29 Apr 2014

Canterbury Tales

This was not my idea. It was suggested to me by my friend, Bonnie, but I'm so taken with it, that I thought I'd do it. Or have Jemimah do it, anyhow. Heh. I love the 'Royal We'.

Anyhow, Bonnie suggested having our students memorise the prologue of The Canterbury Tales in Middle English. Such a simple idea when you have this YouTube video to listen along to. I must say, I never realised how much like Scots the language was until I listened to this.

I never fail to be amazed at how much kids can memorise, and how simple it is. We simply read the passage daily ( or in this case, play the video), and very quickly some parts are learned. Then it's a case of filling the gaps. I find Jemimah learns more quickly if she reads the passage silently a few times before I read it aloud. Perhaps having the words on the screen will do the same thing.

Canterbury Tales - or selected child friendly selections from it - is an AO7 book. I remember it fondly from school English Literature, where it was read aloud to us by the inimitable Danny Spooner, the 'artist in residence' one term. I can still remember his wonderful tenor Cockney voice reading the words of these tales. He didn't expurgate them for young ears either. Oh my!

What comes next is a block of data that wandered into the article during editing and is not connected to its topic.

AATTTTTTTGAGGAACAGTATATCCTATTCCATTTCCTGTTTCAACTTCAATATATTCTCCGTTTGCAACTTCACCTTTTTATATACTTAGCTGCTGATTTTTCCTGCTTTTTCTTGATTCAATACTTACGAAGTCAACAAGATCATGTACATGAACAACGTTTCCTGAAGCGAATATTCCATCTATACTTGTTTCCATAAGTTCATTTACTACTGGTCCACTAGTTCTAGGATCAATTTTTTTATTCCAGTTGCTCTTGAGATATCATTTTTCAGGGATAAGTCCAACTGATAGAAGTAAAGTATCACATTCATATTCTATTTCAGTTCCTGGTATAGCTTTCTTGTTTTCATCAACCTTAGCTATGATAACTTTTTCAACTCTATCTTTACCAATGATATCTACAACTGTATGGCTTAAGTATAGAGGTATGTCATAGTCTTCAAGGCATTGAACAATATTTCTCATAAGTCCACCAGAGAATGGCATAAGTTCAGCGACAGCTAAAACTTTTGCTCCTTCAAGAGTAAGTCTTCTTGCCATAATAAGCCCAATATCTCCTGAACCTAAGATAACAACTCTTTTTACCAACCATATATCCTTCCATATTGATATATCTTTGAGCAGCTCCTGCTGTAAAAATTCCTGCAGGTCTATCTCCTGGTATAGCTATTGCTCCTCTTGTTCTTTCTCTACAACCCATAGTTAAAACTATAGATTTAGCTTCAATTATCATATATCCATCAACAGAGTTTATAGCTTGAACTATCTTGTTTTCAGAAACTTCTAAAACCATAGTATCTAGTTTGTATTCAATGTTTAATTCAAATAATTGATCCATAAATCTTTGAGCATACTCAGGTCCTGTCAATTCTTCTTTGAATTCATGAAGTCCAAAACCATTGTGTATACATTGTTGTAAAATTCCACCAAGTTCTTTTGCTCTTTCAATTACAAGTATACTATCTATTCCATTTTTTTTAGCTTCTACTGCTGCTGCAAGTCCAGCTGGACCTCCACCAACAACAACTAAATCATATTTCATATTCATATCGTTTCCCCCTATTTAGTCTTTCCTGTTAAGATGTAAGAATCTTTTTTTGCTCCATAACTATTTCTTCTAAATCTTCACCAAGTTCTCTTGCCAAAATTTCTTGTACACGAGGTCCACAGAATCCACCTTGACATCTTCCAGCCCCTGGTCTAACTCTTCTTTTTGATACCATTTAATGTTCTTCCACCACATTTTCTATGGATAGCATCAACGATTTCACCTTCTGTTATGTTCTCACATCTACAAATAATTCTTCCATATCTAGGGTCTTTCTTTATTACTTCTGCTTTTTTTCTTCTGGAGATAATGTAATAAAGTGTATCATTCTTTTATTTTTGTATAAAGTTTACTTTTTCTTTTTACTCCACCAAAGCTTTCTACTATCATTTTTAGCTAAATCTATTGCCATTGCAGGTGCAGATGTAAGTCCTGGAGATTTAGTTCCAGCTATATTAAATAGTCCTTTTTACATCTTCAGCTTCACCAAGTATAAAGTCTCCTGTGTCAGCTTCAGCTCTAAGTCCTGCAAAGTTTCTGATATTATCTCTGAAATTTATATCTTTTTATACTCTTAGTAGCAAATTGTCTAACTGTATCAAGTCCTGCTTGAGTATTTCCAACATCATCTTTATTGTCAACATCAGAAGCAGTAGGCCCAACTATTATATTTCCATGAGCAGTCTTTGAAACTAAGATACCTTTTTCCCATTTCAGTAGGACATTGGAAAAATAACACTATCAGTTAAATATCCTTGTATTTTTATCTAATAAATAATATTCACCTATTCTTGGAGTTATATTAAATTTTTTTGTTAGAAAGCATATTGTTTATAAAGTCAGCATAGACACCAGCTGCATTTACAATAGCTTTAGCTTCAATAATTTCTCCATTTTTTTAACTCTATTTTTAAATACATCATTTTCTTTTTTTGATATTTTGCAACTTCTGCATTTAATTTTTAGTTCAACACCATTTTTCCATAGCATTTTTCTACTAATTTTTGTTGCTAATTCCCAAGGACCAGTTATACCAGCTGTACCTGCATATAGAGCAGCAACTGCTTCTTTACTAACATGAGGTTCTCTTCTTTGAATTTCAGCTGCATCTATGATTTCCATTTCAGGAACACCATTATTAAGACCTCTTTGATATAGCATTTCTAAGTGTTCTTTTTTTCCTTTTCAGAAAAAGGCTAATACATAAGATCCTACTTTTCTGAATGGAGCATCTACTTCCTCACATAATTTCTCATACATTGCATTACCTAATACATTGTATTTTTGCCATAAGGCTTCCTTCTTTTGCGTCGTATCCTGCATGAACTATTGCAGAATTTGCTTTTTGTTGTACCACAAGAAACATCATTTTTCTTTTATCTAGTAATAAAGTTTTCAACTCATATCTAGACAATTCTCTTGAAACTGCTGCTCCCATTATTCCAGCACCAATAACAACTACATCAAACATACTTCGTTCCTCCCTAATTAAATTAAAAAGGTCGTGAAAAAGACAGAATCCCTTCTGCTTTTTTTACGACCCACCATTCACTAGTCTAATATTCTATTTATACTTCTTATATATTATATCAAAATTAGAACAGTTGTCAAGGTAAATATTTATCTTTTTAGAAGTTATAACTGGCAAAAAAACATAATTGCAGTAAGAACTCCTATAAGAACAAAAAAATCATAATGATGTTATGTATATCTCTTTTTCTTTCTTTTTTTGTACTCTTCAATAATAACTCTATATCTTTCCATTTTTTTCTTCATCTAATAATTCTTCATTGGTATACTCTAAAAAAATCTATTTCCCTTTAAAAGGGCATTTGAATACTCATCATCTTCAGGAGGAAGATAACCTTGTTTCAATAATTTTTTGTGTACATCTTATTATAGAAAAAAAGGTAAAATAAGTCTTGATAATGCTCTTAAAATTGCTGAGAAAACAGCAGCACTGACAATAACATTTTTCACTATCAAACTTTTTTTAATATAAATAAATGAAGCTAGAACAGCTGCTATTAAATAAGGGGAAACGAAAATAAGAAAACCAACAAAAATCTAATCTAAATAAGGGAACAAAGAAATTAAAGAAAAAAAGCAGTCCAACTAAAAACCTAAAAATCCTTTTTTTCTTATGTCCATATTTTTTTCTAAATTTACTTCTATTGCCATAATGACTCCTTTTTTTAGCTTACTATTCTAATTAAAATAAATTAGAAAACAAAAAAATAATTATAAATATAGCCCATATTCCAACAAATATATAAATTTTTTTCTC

Here's a YouTube of Danny for you to listen to if you want to. It's totally unrelated to the topic, but I think his voice is great. Imagine the words of Canterbury Tales as you listen to this.


Have your kids ever learned any Middle English like this? How did it go?


1 comment:

  1. Thank you for sharing Bonnie's tip. I'm going to be planning out AO7 for the school starting in two weeks.


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